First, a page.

Copyright © Linda Roberts, 2007.
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47 While he was still speaking, suddenly a crowd came, and the one called Judas, one of the twelve, was leading them. He approached Jesus to kiss him; 48 but Jesus said to him, “Judas, is it with a kiss that you are betraying the Son of Man?”
Three years ago there was much abuzz about Judas. With great fanfare, the National Geographic Society had just released the text and translation of the Lost Gospel of Judas. This second-century writing focused on Judas and his supposedly special relationship with Jesus. Not only was Judas able to receive esoteric knowledge of Jesus, but also he was going to be one to “sacrifice the man that clothes [Jesus]” (56). What we consider an act of treachery was, according to the Gospel of Judas, that which proved Judas’s excellence. In typical Gnostic fashion, the human body is something to be escaped so that one, in this case, Jesus, could enter the world of pure spirit.
Though a few genuine scholars and lots of pseudo-scholars suggested that the Gospel of Judas revealed something of the true relationship between Jesus and Judas, the vast majority of scholars rejected this thesis (Note 1) The Gospel of Judas is a valuable source of information about second-century Gnostic belief, and for this reason is helpful to scholars of early Christianity. But the document has nothing to do with the actual lives of Jesus and Judas. What we read in the biblical Gospels is what really happened: Judas betrayed Jesus with a kiss (for example, Mark 14:44-45).
In first-century Jewish culture, a kiss was a sign of love and loyalty. A disciple might indeed kiss his master to signify the specialness of their relationship. There was nothing sexual about the kiss. It was the sort of kiss that a son might give a father.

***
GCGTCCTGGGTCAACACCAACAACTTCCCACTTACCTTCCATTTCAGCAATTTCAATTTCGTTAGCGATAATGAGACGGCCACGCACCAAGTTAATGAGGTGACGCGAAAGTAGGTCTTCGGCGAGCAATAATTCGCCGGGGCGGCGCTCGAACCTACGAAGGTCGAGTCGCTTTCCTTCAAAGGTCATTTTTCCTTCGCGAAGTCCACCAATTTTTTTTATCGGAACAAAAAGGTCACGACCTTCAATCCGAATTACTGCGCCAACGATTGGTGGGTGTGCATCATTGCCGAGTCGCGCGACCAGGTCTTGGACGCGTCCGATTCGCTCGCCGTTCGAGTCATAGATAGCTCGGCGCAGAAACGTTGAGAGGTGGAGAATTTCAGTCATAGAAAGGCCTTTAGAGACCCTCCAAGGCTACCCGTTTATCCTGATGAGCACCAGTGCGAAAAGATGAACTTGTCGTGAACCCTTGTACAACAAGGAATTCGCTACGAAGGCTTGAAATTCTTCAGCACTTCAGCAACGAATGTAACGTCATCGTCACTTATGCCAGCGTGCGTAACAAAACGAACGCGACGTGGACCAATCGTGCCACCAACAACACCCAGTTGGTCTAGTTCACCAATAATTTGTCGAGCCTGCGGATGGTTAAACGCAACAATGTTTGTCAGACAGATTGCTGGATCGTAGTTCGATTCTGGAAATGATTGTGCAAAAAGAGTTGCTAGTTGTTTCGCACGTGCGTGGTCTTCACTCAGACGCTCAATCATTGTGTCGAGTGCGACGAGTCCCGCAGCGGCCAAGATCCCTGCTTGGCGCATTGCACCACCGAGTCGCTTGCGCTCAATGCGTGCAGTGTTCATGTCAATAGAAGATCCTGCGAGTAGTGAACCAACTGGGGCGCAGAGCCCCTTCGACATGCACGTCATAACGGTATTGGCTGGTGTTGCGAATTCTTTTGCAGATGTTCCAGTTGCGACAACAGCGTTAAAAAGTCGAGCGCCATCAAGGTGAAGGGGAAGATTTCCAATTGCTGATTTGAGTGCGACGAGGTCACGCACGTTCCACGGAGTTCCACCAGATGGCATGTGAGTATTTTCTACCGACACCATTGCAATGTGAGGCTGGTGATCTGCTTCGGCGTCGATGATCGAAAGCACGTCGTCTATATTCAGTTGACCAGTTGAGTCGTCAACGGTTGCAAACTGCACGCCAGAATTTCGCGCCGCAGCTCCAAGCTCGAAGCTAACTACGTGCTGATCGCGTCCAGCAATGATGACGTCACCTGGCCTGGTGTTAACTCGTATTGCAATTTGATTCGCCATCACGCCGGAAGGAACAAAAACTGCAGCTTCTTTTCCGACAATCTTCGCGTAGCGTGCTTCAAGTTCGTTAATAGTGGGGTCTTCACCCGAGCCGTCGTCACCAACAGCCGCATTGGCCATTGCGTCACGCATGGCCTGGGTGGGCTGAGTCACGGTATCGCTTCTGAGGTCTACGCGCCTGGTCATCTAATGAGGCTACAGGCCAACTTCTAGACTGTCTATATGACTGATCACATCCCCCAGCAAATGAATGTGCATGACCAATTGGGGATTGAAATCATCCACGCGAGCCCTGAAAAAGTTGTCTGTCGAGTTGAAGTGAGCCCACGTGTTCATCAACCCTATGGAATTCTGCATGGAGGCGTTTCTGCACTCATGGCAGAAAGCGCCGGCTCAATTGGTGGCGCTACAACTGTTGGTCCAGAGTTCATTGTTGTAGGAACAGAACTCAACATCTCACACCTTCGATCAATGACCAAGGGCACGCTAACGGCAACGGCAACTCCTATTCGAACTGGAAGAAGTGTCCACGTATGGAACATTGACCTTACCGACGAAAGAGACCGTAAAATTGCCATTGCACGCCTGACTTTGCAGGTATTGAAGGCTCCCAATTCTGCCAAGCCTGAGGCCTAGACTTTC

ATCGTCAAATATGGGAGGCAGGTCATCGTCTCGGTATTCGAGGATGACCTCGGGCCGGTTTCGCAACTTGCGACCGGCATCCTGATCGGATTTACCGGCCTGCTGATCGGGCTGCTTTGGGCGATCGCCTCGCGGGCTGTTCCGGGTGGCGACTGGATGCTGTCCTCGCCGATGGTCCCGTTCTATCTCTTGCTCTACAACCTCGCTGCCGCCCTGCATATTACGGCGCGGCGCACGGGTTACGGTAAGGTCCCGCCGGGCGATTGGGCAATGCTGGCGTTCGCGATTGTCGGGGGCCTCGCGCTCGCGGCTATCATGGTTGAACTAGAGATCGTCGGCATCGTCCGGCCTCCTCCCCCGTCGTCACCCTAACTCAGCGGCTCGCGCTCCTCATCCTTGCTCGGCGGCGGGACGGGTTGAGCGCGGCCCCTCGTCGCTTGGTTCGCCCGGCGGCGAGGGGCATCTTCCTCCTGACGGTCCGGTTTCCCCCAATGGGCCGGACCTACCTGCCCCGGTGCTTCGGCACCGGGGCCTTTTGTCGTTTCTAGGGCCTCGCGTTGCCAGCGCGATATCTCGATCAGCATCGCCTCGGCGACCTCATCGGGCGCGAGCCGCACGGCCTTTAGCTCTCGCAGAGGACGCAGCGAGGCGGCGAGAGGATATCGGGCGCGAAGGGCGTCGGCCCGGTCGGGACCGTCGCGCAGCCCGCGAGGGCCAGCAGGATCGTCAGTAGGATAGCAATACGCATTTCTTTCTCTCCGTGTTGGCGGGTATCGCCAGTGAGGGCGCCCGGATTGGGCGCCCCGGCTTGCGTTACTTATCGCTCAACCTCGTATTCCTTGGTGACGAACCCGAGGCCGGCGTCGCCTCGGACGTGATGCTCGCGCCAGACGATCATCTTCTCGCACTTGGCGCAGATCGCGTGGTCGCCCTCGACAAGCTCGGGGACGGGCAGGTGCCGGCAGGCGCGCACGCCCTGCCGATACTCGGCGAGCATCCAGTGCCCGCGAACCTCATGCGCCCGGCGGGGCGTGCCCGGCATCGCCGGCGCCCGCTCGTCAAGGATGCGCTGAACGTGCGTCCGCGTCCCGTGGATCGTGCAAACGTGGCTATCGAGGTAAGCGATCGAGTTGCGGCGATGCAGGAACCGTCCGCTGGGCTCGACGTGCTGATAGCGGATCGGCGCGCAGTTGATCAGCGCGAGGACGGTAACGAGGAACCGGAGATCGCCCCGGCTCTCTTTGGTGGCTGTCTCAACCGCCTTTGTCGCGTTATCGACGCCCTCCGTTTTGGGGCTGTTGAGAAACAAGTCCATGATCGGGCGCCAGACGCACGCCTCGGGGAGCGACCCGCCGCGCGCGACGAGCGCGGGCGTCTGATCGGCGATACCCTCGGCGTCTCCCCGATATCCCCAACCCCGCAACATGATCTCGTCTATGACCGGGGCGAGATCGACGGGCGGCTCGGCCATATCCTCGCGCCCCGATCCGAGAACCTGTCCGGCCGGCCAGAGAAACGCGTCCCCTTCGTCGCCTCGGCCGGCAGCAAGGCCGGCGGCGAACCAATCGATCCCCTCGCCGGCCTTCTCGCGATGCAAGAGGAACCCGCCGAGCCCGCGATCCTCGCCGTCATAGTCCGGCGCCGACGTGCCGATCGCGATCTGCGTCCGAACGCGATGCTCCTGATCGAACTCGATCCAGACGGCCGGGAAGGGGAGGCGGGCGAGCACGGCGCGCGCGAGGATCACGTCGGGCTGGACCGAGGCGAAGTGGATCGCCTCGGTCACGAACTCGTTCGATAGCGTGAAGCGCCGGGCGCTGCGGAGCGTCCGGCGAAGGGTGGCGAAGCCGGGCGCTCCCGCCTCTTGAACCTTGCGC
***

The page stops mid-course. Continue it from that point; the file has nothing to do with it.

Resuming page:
I wonder why Judas chose to identify Jesus, indeed, to betray him, with a kiss. After all, he could have simply pointed to Jesus, or called out his name, or said to the soldiers: “He’s that guy over there. Nab him!” Yet Judas chose a kiss. Why?
Of course we don’t know for sure and can only speculate. I wonder if Judas was saying to Jesus: “I’m doing this because I committed to the coming of the kingdom. I am really committed to you, Jesus. But I’m forcing your hand so that you’ll reveal your true messianic ministry and call up legions of angels to defeat the Romans.” Or perhaps Judas’ kiss meant: “I once believed in you, Jesus. I loved you. I have up everything for you. But you betrayed me. You held out the promise of the coming kingdom and I bought it completely. Then you started talking about your death, just like a defeated man. And everything began to unravel, including my hopes for you. So I still love you, Jesus, but I can no longer support you because you betrayed me and our cause.”
From our perspective, it’s easy to condemn Judas. Few people in history have been more despised, and for good reason. Yet by heaping still more disdain on Judas, we miss the chance to confront the Judas in ourselves. What about our own mixed responses to Jesus?
How many times have we betrayed Jesus, not in the obvious and literal way of Judas, but in our hearts and actions?
How many times have we confessed Jesus as Lord, only to turn enthrone ourselves as the true lord of our lives?
How many times have we worshiped Jesus with our lips, not with a kiss but with words, songs, and prayers, only to reject him in our hearts and in our actions?
How many times have we gathered to worship the Lord, only to focus on ourselves and what we “get out of it” rather than on him and what we can “give to it”?
When I stand back from myself and reflect, I want to be completely devoted to Jesus. But in the day-to-day challenges of faith, the Judas lurking within me reveals himself. I too can betray my Lord.
O Lord, as much as I hate to admit it, to myself and to you, there is a bit of Judas in me. Forgive for the times I have pledge my love for you, only to reject you in the way I live. Help me to see where my commitment to you is mixed, where my heart is divided against itself. Set me free to be wholly devoted to you, even when I don’t understand you, even when I’m afraid that following you is too risky. Amen.
Note 1: For my evaluation of the Gospel of Judas and its significance, see my blog post: The Gospel of Judas — A Special Report.